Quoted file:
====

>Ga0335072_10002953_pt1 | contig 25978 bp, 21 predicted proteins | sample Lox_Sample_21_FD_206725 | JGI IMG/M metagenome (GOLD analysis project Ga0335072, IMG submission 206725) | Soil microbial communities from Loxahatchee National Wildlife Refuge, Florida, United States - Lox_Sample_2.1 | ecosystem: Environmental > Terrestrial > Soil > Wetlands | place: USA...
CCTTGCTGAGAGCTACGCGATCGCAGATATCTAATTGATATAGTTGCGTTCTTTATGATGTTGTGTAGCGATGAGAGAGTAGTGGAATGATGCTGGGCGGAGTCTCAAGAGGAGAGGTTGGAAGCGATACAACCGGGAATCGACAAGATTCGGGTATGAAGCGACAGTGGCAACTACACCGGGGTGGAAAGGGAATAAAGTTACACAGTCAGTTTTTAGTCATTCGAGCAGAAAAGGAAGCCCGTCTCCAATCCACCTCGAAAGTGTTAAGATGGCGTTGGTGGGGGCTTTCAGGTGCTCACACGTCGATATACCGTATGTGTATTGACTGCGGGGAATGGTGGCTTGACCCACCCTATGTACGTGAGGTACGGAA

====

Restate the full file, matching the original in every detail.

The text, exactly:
>Ga0335072_10002953_pt1 | contig 25978 bp, 21 predicted proteins | sample Lox_Sample_21_FD_206725 | JGI IMG/M metagenome (GOLD analysis project Ga0335072, IMG submission 206725) | Soil microbial communities from Loxahatchee National Wildlife Refuge, Florida, United States - Lox_Sample_2.1 | ecosystem: Environmental > Terrestrial > Soil > Wetlands | place: USA...
CCTTGCTGAGAGCTACGCGATCGCAGATATCTAATTGATATAGTTGCGTTCTTTATGATGTTGTGTAGCGATGAGAGAGTAGTGGAATGATGCTGGGCGGAGTCTCAAGAGGAGAGGTTGGAAGCGATACAACCGGGAATCGACAAGATTCGGGTATGAAGCGACAGTGGCAACTACACCGGGGTGGAAAGGGAATAAAGTTACACAGTCAGTTTTTAGTCATTCGAGCAGAAAAGGAAGCCCGTCTCCAATCCACCTCGAAAGTGTTAAGATGGCGTTGGTGGGGGCTTTCAGGTGCTCACACGTCGATATACCGTATGTGTATTGACTGCGGGGAATGGTGGCTTGACCCACCCTATGTACGTGAGGTACGGAA